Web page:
To pay special tribute, the Preservative Party, a group of young history enthusiasts based in Leeds, West Yorkshire have curated a unique exhibition at the city’s flagship museum, exploring how the lives of people from their region were affected during the First World War. The exhibition, ‘In Their Footsteps’ at Leeds City Museum, will open on 1st July – the centenary of the start of the Battle of the Somme.
Running until 8 January 2017, the city-centre exhibition will showcase the First World War’s impact on local civilians, soldiers, nurses and industrial workers, revealing the variety of communication methods from official telegrams to biscuits transformed into postcards, as well as fascinating finds including a doll’s house made by a group of recuperating soldiers.
With the help of West Yorkshire Archive Service, York Army Museum and the University of Leeds’ Special Collections, the Preservative Party has knitted together touching, individual stories from those caught in a global conflict, as well as collating a special collection of items including a Victoria Cross Medal and personal diary extracts.
The First World War saw the mobilisation of millions of men across Europe, with men from Leeds joining up in their thousands – by the close of the war 82,000 men from Leeds had enlisted. This part of the exhibition will explore the lives of a handful of soldiers from Leeds and look at the men behind the uniforms, including exploring what their story can tell us about their thoughts and feelings while far away from home at the front line. This will be done by using personal letters and diaries from a number of soldiers – many of these items are kindly on loan from one of the museum’s partners, West Yorkshire Archive Service. They include diaries from three men who were all serving and writing at the same time, but recorded their experiences in very different ways:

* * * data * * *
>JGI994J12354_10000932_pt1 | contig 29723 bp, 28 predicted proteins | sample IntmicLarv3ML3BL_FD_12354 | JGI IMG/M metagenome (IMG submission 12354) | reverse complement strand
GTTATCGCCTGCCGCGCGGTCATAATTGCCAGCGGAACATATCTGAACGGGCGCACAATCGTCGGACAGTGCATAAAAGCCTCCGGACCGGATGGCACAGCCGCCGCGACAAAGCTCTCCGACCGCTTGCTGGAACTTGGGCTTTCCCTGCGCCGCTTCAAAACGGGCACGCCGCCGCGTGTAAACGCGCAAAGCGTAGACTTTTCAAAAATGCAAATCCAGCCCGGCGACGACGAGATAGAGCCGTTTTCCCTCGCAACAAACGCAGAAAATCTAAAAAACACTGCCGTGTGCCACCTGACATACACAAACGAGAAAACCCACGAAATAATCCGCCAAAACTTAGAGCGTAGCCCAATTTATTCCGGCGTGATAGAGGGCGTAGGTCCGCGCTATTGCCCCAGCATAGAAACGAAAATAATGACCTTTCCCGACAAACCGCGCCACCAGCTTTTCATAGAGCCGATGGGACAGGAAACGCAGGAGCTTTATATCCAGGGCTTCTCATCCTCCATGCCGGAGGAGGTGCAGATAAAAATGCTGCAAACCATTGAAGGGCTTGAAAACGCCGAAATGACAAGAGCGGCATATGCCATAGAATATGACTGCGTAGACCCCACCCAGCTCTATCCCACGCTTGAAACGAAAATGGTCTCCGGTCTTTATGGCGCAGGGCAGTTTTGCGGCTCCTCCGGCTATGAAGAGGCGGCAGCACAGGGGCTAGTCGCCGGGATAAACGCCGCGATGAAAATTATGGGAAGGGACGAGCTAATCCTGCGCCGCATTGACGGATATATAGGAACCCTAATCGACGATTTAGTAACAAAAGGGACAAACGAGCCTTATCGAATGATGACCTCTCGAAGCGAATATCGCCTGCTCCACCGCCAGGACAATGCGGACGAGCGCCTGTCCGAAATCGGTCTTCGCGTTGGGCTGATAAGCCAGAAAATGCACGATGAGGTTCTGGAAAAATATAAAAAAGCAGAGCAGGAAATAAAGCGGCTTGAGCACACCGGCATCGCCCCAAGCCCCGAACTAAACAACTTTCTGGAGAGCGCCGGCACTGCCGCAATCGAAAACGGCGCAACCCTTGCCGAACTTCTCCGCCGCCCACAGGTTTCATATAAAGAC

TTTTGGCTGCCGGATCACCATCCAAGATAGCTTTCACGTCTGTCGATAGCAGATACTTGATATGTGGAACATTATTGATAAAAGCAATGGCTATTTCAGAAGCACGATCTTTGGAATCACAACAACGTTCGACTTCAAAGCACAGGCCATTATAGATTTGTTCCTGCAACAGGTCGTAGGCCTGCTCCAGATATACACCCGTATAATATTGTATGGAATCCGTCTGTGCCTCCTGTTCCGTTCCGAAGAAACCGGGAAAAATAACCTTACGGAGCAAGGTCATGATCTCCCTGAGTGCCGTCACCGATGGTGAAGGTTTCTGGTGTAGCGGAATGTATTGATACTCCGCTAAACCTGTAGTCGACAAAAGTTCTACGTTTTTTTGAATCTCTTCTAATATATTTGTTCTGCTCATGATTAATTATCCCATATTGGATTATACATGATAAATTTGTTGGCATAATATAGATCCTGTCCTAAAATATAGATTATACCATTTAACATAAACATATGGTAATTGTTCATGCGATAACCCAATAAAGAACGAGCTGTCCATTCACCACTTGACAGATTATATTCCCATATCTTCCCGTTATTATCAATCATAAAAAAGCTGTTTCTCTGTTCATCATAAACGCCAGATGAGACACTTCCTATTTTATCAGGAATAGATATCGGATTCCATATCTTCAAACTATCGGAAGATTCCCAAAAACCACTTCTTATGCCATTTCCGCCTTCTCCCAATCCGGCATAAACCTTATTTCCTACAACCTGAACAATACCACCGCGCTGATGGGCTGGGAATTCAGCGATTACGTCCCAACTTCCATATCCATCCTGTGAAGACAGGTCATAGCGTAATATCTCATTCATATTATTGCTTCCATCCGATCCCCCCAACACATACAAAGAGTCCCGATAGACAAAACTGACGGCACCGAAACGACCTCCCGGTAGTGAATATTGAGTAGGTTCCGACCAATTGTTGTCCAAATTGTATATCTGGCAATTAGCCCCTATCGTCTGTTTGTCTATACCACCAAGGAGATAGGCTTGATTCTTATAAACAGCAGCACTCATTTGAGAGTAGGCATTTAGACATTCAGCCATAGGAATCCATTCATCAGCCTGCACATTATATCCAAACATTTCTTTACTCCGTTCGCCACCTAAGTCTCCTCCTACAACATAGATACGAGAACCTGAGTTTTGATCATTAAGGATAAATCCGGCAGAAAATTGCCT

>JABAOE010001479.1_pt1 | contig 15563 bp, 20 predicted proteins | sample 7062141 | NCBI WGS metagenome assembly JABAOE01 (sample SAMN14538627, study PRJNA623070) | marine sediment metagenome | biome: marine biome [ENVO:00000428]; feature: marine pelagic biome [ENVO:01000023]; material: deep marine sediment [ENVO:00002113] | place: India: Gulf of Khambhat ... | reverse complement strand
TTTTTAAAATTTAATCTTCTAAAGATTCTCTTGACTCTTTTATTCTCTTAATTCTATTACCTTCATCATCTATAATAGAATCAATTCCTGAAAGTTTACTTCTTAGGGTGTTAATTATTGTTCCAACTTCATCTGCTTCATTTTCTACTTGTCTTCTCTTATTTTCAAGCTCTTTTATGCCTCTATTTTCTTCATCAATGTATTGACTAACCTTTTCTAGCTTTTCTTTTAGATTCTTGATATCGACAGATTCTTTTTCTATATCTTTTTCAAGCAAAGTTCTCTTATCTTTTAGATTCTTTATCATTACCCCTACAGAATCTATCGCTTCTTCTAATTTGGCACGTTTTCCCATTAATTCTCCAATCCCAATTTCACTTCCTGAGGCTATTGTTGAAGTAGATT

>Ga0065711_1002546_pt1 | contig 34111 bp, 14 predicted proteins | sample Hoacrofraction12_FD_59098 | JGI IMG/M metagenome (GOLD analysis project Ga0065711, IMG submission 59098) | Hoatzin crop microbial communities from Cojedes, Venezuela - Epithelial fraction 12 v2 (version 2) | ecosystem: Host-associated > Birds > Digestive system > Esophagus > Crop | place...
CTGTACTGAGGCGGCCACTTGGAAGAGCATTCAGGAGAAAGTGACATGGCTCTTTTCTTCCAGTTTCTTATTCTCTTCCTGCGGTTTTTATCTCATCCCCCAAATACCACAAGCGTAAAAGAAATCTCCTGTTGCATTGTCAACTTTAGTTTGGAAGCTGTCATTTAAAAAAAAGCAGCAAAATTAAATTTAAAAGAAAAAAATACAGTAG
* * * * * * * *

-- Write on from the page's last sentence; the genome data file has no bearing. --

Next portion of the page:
‘A terrible tale to tell this morning. 2 killed and 7 wounded of our Company. I make out casualty report. The two dead lads are carried in here. Both good friends of mine. Four more poor mangled bodies follow. Then a dead German (four were killed in our wire). Then a fine young man from D. Coy. The shells shriek overhead at intervals, and the birds sing all round the copse in the bright sunshine. It is a sad and ghastly performance to see the pioneers sewing the poor remains up in blankets, as we go about our various duties.’
Mark Wood, 23 May 1916
‘German crawled in from No Mans Land and gave himself up. Told us about 3 missing men being prisoners. Sleep. Fetched water. All the dead brought to Basin Wood. 9 of ours and 3 Germans. Making temporary stretchers to carry them to Cemetery near Sugar Refinery. Carried rations from Euston Dump to ‘D’ Coy HQ down trenches .Sgt. Kirton and Pte. Harrison ‘D’ Coy brought in dead. Also 2 Germ dead. Stg. Newborne died of wounds in hospital making 12 dead. Letter from Bert.’
Edward Woffenden, 23 May 1916
‘First German prisoner taken - a fine-looking lad about 20, very well treated by our officers and seemed quite cheerful & happy. Awful day - carrying out dead and wounded, also equipment etc. Basin Wood - a very busy place. No 7 digging at night till 11.30pm and then went to Front Line (A Coy.) and helped to hold the line.’
John Yeadon, 23 May 1916
For more information about the ‘In Their Footsteps’ exhibition, please visit www.leeds.gov.uk/footsteps. Leeds City Museum can be found on Twitter @LeedsMuseums and the Preservative Party (Leeds Museums and Galleries’ youth group, who curated the exhibition) @PresParty or follow #InTheirFootsteps #WW1Leeds